This process, furthered by credit, leads, Marx says, to “the implicit latent abolition of capitalist property - mainly with reference to industrial capital”. And, of course, in this transitional period control rests directly with the workers in each socialised capital, not with the state, which - if we are talking about such a period, where capital still dominates - could only itself continue to be a capitalist state. Why on earth would workers want to hand control over their socialised capital to the capitalist state? Even when that state becomes a workers’ state, as Engels states above, its only role is to act as the nominal owner of the means of production.

And the only difference between the cooperative and the corporation as forms of “socialised capital” is the fact that in the latter the existence of shares enables the owners of those shares to exercise control over capital they do not own. The shareholder is merely a lender of money-capital to the corporation - no different than a bank that lends it money-capital, or a bondholder, or indeed a landlord who might lease land or property to the corporation. For having loaned the use-value of this capital, the lender is entitled to a market price for it - ie, rent or interest/dividends - but they are not then entitled to continue to exercise ownership rights over something they have just sold, any more than a shopkeeper is entitled to exercise ownership rights over the Mars bar they have just sold to you!

Even bourgeois theorists understand that. So Maren Clarke’s defence of the continued exercise of control over socialised capital by shareholders is not only contrary to the analysis provided by Marx and Engels, but even lags behind the understanding of bourgeois theorists. Socialised capital, as Marx and Engels describe, is the collective property of the “associated producers”. It is only the peculiarities of the joint stock company and the ability of the ruling class to have framed company law that enables them to exercise control over this property they do not own.

Maren Clarke says that my depiction of socialised capital seems to leave capitalism free of the capitalist, but seems blissfully unaware that that is precisely what Marx and Engels describe by: “Transformation of the actually functioning capitalist into a mere manager, administrator of other people’s capital, and of the owner of capital into a mere owner, a mere money-capitalist” (Capital volume 3, chapter 27). Or, as Engels puts it in Anti-Dühring, “All the social functions of the capitalist are now performed by salaried employees. The capitalist no longer has any social activity, save the pocketing of revenues, the clipping of coupons and gambling on the stock exchange, where the different capitalists fleece each other of their capital. Just as at first the capitalist mode of production displaced the workers, so now it is displacing the capitalists, relegating them, just as it did the workers, to the superfluous population, although not immediately to the industrial reserve army” (pp359-60).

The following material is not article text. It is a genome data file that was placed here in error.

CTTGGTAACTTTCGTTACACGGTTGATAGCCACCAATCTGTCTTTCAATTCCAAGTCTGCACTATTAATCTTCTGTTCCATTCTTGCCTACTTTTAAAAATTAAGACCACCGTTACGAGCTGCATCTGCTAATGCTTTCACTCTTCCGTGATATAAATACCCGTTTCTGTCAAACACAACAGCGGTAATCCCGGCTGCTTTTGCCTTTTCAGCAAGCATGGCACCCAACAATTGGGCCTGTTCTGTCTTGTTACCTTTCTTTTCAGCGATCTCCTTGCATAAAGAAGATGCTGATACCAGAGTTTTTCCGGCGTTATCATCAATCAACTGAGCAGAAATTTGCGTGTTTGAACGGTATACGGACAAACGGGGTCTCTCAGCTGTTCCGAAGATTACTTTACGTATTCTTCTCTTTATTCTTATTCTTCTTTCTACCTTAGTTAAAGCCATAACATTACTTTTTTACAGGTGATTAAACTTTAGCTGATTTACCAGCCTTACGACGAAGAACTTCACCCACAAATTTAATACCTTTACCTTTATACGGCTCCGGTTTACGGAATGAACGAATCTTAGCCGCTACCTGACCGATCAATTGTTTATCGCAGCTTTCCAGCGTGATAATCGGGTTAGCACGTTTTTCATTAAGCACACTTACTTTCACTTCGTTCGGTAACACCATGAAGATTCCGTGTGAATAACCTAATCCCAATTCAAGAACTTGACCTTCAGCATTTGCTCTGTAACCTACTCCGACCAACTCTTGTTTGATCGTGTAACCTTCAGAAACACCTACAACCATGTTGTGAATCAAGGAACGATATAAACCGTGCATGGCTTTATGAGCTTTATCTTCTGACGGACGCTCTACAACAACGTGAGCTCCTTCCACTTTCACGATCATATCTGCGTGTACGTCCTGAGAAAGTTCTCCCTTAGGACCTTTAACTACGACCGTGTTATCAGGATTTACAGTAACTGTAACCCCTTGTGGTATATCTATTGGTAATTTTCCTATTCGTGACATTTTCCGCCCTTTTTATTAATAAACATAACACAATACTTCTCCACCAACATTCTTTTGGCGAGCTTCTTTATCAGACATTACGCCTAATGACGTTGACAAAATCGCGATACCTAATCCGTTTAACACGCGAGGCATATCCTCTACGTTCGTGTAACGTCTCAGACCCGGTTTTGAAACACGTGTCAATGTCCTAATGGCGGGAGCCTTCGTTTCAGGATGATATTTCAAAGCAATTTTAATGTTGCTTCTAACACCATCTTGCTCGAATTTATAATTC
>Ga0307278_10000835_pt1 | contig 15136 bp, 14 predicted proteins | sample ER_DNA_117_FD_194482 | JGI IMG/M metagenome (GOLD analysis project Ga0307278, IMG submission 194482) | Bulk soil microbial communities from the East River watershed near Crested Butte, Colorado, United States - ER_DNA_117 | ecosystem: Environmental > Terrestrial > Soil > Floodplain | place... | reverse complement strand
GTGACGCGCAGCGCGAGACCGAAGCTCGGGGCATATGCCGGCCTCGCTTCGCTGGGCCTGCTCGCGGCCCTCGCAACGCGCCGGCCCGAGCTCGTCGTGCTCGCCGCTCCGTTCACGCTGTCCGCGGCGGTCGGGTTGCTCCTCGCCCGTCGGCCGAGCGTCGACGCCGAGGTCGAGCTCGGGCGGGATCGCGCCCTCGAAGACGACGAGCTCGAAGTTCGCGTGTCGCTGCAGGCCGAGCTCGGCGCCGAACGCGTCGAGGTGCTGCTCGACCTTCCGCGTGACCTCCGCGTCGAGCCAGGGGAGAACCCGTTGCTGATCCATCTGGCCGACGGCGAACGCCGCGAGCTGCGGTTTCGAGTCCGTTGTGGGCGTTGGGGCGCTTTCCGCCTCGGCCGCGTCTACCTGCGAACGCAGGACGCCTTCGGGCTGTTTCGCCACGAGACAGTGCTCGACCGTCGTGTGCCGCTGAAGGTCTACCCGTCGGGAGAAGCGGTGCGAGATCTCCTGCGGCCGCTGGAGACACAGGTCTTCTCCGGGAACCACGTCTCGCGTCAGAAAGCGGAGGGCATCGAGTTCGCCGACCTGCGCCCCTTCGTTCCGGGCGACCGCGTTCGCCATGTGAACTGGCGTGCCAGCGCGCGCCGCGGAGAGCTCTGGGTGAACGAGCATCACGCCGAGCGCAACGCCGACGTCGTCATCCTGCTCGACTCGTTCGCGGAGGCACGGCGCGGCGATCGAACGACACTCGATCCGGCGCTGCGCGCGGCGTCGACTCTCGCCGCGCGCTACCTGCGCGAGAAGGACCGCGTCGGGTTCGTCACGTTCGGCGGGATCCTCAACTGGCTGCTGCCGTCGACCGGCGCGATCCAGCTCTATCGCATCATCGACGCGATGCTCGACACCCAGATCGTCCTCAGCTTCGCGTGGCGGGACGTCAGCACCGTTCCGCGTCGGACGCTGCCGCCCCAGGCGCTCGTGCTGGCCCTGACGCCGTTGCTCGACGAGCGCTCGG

And, yes, these workers who take on the role of being a “functioning capitalist” must have as their function the maximisation of profit, because this is a transitional form, not socialism! But Maren seems to have bought into the Lassallean view criticised by Marx in his Critique of the Gotha programme, if she thinks that, under socialism, it also will not be necessary to extract surplus value, because, in order to more quickly expand the means of production so as to raise productivity, and create the conditions for communism, an even greater production of surplus value is required - a fact that Lenin understood perfectly well.

Maren also does not seem to understand that the questions I was raising in relation to property were not ones I was seeking answers to, but were precisely in the vein that Marx describes in the Communist manifesto: questions we put before the working class, along with the answers to those questions. I am perfectly well aware of the answer to why asset prices have been inflated. The point is to put those questions in front of the working class, so that they can understand the true relation of the ownership of and control over socialised capital.

And it is precisely these questions that are relevant in conditions of such transitional forms of property, because it is the political struggle for that control that now represents the class struggle - and I accept entirely that such a struggle involves violence, because the ruling class will resist giving up that control. But, here again, Maren conflates this transitional period with socialism itself. So she talks about arms workers being told to find alternative employment, and fishing workers told to only fish sustainably. But who is to do this telling? Here and now, if we have the condition that Marx and Engels describe, where workers in a cooperative are involved in arms production or fishing, who does Maren think is going to give these instructions, if not the current capitalist state? Why would socialists be in favour of such a state having that power?

When she talks about workers removing managers, this simply seems to reflect that she has not read Marx’s and Engels’ analysis, because in that analysis they set out that those managers are workers: they are drawn from the working class and so to deny those workers a vote, simply because they are managers, administrators, etc, seems perverse.

Similarly, this comment is thrown out: “Except, as mentioned above, under socialism workers will not exercise control of the company: society will!” Really? So society - all 65 million people in Britain - will sit down and decide how best this or that widget is to be produced each day? They will have the intimate knowledge of all aspects of production of each of the billions of different components and use-values required for production, so as to make these myriad of decisions that must be continuously made in the production process? That is absurd. Of course, control in each enterprise will have to be reserved on a day-to-day basis by the workers, the “associated producers”: “every individual actually at work in production, from manager down to the last day-labourer”. At best, all that society can hope to exert control over is the overall goals of production, and, even then, it is inevitable that conflicts will arise between these top-level goals and the decisions of workers in each enterprise, which will have to be resolved.